Meanwhile, our commercial military business which is part of our wholesale operations grew nicely in Q1. Sales increased 30% to $5.2 million compared with the same period last year. Much of this demand is being fueled by new regulations for uniform camouflage and the introduction of our new Coyote Brown footwear. We expect the commercial military business to remain healthy for the balance of this year.

Regarding our contract of business with the US military, sales increased 122% to $5.8 million versus $2.6 million a year ago. For the remainder of the year, we seek orders per delivery of another $31.4 million with the combat boots. So in total, our sales of contract military boots should be at least $37.2 million in 2016, up a 114% from $17.4 million for all of 2015.

Additionally, we are bidding on other contracts which will maximize our production capabilities into late this year and hopefully into 2017. Accordingly, our manufacturing folks are working creatively to improve our output, so that we may fully benefit from the US military's current healthy appetite for boots.

Shifting to the diversification efforts I spoke to earlier, as you know we've been focused on extending our business into larger segments of the footwear market. The goals of this initiative are first and foremost to grow our top and bottom lines, but they will also help us to reduce our reliance on cold wet weather, while at the same time both develop a more robust futures business to mitigate our reliance on At-Once business. To this end, we are making headway broadening our lifestyle footprint with our Creative Recreation and 4EurSole brands.

Beginning with Creative Rec, the response from the latest product introductions is been very positive, looking at sales for the spring '16 season, they were up marginally. However, our gross margin on the sales increased 1400 basis points, a strong indicator that we're on track in terms of product design and relevance.

More recently we announced an exciting new partnership with actor and musician Nick Jonas. He is collaborating with us in the development to the signature line of unisex shoes to be launched in January of 2017.

In addition, he will make personal appearances at key retailer locations and will be featuring Creative Recreations fall '16 advertising campaign.

The brands has maintained with a great following among fashionable males and Nick one of those rare celebrities who crosses over and appeals to both young men and women. His collection will be focal point as we seek to build our women's business and continue to extend our brand into retail channels.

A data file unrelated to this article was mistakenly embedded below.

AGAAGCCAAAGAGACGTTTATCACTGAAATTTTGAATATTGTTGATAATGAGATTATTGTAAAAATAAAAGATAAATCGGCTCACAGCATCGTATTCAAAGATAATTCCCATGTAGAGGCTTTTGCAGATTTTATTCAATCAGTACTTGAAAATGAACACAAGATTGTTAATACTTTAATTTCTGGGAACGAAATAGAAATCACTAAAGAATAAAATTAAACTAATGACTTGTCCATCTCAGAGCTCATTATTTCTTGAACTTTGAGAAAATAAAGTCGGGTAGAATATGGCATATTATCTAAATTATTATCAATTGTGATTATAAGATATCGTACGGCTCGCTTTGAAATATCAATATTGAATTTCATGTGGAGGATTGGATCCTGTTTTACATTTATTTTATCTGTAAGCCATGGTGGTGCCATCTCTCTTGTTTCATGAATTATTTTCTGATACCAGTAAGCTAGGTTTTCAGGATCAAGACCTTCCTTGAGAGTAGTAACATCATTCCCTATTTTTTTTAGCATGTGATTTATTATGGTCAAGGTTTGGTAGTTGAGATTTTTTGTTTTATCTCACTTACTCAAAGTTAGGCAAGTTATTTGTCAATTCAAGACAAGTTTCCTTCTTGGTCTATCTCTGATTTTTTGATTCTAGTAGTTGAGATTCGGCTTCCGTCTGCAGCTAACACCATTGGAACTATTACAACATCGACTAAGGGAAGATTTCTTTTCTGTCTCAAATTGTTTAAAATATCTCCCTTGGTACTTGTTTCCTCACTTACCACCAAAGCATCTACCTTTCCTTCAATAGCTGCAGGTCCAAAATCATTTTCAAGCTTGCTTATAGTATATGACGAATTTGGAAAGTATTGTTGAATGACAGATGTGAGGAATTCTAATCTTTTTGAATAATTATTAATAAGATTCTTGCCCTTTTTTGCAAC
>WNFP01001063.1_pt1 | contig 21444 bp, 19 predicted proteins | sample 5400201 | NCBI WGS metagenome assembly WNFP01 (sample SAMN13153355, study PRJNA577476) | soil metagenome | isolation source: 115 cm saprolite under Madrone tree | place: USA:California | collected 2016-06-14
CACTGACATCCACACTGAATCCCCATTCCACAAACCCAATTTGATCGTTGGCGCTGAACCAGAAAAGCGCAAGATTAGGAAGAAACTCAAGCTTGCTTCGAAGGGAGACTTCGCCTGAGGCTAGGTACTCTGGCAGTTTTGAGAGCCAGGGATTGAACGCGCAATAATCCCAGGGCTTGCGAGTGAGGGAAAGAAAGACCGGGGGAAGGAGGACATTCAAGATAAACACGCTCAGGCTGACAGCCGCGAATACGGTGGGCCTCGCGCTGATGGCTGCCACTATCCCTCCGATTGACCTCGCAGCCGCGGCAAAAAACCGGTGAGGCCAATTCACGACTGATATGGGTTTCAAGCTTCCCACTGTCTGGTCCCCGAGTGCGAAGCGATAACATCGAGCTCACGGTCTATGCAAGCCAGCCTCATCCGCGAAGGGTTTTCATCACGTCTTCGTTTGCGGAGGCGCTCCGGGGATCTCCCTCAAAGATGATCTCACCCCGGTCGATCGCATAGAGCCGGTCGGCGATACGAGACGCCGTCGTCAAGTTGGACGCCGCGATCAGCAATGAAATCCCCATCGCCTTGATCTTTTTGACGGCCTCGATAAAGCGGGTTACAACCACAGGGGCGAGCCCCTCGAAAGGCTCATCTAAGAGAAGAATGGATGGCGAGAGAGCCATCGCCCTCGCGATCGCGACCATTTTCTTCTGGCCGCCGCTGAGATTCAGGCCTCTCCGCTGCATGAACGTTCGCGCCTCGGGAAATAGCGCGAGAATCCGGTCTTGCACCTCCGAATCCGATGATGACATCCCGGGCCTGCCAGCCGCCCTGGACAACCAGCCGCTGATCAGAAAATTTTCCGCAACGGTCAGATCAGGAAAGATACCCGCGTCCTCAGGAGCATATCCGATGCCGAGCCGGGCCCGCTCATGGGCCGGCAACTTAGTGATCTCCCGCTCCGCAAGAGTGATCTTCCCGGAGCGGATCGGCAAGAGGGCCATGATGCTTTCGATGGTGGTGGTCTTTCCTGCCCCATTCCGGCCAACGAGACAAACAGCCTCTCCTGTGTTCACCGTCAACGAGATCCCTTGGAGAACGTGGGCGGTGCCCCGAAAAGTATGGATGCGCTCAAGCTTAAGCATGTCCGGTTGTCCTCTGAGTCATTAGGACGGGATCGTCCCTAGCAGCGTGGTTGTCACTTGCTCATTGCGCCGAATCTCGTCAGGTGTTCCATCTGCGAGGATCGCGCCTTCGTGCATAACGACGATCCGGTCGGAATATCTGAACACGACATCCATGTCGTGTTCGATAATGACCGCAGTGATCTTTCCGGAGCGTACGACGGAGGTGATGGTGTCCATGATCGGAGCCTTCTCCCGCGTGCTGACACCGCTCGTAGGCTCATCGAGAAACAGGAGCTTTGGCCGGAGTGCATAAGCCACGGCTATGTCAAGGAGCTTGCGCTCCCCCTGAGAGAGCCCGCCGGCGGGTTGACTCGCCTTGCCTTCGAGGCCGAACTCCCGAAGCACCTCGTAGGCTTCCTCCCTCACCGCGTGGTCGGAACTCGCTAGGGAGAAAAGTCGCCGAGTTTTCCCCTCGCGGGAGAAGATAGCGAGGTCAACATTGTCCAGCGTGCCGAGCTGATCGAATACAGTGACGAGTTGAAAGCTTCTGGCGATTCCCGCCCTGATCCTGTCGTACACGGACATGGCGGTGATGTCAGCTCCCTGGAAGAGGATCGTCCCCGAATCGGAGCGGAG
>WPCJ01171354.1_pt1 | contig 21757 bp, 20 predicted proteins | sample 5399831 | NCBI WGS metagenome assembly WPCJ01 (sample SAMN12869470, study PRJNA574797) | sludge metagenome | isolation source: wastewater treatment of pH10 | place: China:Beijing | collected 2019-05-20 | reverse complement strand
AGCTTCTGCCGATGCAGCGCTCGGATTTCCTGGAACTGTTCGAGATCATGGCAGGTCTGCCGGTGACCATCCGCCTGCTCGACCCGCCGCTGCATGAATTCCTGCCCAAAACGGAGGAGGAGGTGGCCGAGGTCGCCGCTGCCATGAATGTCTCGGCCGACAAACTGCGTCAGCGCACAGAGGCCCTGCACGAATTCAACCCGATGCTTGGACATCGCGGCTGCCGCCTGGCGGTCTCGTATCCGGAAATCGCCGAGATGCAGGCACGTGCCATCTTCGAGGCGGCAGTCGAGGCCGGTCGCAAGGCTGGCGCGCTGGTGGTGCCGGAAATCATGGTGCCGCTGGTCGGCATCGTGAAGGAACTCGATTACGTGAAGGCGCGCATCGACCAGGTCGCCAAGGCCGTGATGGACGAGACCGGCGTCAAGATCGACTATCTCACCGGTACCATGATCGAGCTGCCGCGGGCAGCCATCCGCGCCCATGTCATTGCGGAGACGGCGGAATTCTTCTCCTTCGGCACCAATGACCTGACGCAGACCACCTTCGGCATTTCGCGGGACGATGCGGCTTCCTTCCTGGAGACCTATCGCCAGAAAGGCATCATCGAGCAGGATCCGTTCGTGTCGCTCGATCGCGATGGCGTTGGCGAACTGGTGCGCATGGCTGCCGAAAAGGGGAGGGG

As part of the partnership, Nick has identified his favorable zone Nick's Pick's from Creative Recreations spring and summer 2016 line. He has reflected his favorite cellulite of the season and are highlighted on the Creative Recreation website.

Having Nick on board is already resonating with the creative recreation target consumer and importantly the trade is validating this initiative with increased commitment to the brand.

His collaboration with our brand will also help distribution in Europe when his cache is equally strong and where the brand has a large following. One third Creative Recs total businesses in the UK.

Looking ahead, we are in the final phases of development of our spring '17 line. We are expanding the Creative Recreation offering to include women's fashion sneakers and men's and women's casual sandals, as well as a broader range of children’s footwear due to demand from our dealer and distributor network.

Now turning to 4EurSole line expansion of the Rocky brand. We continue to have good success of building distribution. Due to our strategy of having a brand presence wherever active women shop, our online partners now include [ph], and and QVC just informed us they will be testing the brand this fall.

Since the start of the year we've opened 20 plus new [indiscernible] brick and mortar dealers and we're seeing real orders already with many of those customers on both our Inspire Me Clogs, as well as our new Sandal line we just launched in March.

In marketing the brand we're focused on establishing awareness and engaging target consumers with meaningful content to social, digital and traditional media in supporting our dealer network.

In Q1 we grew our social media engagement close to 40% and to help launch our new Sandal line, we've engaged influential top plotters [ph] and started a multi week campaign on and Oprah Winfrey network television. If you are interested in learning more about the brand, please visit It’s a very interactive site with great content and information that we continue will update.

Just a few notes regarding our retail segment. As Jim will report sales were down just slightly for the period year-over-year. However, we experienced a major timing issue with our largest customer with New York City Transit Authority where we benefit from a multi-year contract.